Floating verses—the same lyrics or phrases used in more than one blues song—are very common in blues music. To illustrate the notion of floating verses, ask students to read the lyrics of two blues songs: "I Believe I'll Dust My Broom" (1936) by Robert Johnson and "Dust My Broom" (1951) by Elmore James. Students should identify phrases and lines borrowed from Johnson by James. Inform them that Johnson borrowed lyrically from others as well. Specifically, phrases from three early blues songs—Kokomo Arnold's "Sagefield Woman Blues" and "Sissy Man Blues" and Carl Rafferty's "Mr. Carl Blues"—appear in "I Believe I'll Dust My Broom." Ask students what they think about this kind of borrowing. Why would blues singers borrow from one another in this fashion? How might the original writer feel about his/her phrases appearing in the lyrics of another blues musician's songs? How might the fact that the blues is based largely on African American oral tradition, in which stories were passed down from generation to generation, have shaped the phrase-borrowing that is so common to the blues? [Robert Johnson's song lyrics are at and Elmore James' can be found at]

While borrowing lines or phrases from other blues songs was accepted practice, especially in early blues (up to the 1950s), blues musicians weren't necessarily happy when white artists "borrowed" their music, remaking it for white audiences. Illustrate this idea by watching the segment "Sam Phillips" in the film The Road to Memphis. After viewing, discuss:

  • How do Sam Phillips and Ike Turner view the borrowing of blues music by white artists differently? Why might Turner have been less approving of such borrowing than Phillips?
  • How is this borrowing different from floating verses as previously discussed?
  • Why might black blues artists in the 1950s not have seen white artists' borrowing as a compliment?
  • Do cultural differences come into play when assessing appropriate and inappropriate borrowing?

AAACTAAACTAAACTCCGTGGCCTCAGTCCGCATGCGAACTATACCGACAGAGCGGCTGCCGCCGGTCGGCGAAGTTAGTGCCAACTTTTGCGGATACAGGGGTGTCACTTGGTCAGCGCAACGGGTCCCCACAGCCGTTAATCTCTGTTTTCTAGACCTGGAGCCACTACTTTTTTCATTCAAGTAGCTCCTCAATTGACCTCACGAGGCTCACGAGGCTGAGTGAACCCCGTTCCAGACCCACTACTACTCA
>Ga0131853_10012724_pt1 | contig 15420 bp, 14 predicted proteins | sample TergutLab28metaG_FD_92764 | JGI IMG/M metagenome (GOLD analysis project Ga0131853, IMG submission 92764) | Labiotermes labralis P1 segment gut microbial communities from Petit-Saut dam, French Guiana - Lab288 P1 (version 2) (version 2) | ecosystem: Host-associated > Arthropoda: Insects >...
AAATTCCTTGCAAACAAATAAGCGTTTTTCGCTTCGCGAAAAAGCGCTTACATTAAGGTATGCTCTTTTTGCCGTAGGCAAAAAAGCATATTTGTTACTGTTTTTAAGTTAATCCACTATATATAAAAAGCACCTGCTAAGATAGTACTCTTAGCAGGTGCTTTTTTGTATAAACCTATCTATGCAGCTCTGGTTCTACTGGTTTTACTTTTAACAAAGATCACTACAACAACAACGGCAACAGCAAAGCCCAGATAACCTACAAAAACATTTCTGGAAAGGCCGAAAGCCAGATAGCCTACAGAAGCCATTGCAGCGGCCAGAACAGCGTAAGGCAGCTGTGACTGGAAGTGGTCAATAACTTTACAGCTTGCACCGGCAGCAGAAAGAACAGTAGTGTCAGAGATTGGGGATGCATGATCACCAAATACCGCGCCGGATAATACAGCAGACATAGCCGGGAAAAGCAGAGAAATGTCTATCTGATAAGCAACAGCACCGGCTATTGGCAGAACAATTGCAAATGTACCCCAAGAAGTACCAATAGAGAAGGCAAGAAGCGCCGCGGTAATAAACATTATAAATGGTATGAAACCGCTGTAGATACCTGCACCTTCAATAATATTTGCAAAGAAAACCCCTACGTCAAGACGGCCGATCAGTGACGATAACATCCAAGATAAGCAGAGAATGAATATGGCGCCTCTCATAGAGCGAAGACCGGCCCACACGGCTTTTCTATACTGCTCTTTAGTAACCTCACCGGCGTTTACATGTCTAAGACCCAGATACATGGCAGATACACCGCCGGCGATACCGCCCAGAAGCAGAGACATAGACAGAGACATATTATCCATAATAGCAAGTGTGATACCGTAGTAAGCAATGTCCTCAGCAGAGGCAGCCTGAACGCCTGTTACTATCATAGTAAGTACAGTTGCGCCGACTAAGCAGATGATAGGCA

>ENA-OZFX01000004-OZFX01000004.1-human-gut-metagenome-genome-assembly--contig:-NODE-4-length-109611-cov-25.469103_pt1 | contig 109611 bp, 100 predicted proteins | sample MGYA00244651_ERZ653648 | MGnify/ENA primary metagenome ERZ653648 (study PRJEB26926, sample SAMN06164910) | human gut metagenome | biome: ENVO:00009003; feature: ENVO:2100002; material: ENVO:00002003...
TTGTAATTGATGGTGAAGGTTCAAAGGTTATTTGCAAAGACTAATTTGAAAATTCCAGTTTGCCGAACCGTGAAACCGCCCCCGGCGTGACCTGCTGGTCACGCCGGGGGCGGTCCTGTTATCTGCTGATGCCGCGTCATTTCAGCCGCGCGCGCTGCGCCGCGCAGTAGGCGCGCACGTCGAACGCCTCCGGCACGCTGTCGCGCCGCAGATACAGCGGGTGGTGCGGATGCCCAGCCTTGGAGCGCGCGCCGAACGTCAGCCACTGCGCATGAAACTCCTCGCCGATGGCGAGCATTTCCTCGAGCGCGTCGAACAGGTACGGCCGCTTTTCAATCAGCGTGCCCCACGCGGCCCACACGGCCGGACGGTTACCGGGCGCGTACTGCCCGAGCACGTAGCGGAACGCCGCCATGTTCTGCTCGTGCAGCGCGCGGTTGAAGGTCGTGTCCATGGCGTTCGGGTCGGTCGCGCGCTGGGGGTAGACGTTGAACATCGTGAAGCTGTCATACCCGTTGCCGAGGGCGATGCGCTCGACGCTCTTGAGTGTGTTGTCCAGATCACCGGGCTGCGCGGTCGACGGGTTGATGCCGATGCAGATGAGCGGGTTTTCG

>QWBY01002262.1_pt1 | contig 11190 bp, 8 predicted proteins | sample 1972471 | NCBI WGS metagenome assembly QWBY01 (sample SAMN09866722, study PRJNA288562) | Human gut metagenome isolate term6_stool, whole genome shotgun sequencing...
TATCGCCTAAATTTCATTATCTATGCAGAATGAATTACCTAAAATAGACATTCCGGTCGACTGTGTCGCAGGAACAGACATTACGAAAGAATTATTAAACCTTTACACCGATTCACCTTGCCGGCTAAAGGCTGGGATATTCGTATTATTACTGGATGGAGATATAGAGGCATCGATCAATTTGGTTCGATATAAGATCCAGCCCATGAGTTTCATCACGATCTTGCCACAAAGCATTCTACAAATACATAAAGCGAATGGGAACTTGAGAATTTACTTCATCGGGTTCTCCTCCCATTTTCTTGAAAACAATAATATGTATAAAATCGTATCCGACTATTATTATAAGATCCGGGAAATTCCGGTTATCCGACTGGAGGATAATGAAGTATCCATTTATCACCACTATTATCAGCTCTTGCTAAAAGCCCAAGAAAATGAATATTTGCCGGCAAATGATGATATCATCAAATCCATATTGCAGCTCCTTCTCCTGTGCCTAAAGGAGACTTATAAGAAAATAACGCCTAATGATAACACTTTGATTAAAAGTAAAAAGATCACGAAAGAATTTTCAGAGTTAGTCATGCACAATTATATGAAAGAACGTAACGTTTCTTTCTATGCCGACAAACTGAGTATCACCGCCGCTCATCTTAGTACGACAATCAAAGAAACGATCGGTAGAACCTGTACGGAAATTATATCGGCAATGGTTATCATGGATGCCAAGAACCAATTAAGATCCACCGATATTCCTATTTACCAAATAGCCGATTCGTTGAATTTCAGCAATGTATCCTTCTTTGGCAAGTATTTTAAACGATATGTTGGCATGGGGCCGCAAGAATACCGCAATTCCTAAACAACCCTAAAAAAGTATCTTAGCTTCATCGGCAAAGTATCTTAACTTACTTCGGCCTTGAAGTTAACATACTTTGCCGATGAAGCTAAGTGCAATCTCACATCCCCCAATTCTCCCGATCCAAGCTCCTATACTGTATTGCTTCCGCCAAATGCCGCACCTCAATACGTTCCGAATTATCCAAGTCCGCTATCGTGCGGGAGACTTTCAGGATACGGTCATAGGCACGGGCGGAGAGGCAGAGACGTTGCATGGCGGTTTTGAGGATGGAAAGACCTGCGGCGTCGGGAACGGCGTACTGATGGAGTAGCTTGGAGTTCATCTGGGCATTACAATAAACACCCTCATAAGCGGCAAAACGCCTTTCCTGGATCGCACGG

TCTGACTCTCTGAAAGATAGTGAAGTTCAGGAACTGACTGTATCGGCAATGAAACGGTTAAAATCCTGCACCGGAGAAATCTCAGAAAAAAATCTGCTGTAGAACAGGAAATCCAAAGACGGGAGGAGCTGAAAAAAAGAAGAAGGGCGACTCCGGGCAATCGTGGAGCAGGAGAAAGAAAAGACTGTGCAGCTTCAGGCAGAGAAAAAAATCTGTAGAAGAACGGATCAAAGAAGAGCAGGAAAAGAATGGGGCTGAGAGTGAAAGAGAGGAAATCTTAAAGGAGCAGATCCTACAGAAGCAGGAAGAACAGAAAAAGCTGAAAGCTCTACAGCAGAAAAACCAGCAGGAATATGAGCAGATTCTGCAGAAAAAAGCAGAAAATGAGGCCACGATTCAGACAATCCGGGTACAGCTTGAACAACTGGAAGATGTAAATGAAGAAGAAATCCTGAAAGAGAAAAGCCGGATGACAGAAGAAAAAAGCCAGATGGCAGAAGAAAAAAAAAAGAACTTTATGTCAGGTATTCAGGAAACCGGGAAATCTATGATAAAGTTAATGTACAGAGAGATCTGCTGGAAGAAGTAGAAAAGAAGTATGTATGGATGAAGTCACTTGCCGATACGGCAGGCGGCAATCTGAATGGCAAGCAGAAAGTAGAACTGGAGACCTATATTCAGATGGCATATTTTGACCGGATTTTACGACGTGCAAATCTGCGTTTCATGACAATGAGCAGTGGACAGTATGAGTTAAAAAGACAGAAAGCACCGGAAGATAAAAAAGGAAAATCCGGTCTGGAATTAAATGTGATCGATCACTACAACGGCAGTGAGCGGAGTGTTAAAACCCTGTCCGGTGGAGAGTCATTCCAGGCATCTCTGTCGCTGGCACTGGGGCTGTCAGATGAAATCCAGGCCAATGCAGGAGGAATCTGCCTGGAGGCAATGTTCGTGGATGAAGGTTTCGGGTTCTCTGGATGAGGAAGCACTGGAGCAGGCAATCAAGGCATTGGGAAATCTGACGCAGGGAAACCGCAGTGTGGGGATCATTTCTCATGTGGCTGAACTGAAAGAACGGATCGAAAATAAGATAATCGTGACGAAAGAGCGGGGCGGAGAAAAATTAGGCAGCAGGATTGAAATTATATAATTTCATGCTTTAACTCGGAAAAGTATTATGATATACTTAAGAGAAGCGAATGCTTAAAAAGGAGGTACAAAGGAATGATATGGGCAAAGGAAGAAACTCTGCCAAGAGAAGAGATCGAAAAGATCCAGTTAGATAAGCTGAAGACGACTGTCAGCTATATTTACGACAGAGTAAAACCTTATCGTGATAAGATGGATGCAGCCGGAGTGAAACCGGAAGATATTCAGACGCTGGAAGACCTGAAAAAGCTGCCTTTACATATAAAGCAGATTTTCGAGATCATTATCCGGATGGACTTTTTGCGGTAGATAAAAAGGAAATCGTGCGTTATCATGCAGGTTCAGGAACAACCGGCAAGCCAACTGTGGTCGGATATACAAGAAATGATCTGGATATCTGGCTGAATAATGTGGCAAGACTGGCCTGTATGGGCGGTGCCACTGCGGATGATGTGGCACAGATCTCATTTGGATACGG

Conclude this exercise by assigning students to compose an article in the voice of Robert Johnson in which he describes the difference between the practice of floating verse and plagiarism.

Research and Analysis
Assign students to research the history of the blues, focusing on both the music from which the blues emerged (field hollers, work songs, spirituals, and country string ballads) as well as early blues performers. Research should consider the following:

  • How the blues represents an extension of the African American oral tradition
  • How the AAB blues form connects to African music and early African American music
  • The connection between slave music lyrics and blues lyrics
  • The history of the floating verse
Because these topics are very large (and the focus of many academic studies of the blues), students should be encouraged to view their findings as ideas rather than as definitive answers. When students have been given adequate research time, the class can hold a forum in which these issues are discussed.

Good starting places for research include:

Synthesis and Assessment
Assign students an essay where they either agree or disagree with the following assertion:
Musicians who incorporate samples from other songs into their music today are no different from blues musicians who used floating verse. Therefore, copyright law should not apply.
The U.S. Copyright office at will provide some background.

Additional Exercise
1. Blues lyrics, in addition to often following the AAB blues format, frequently tell a story. This exercise encourages students to consider the storytelling feature of the blues while allowing them to write their own blues song in AAB blues format. Start by playing B.B. King's "Three O'Clock Blues." Discuss the story in the song. Next, identify how the song conforms to the AAB blues format, with the first two lines in the verse being the same and the third, different; the A line presents an issue, while the B line presents the conclusion.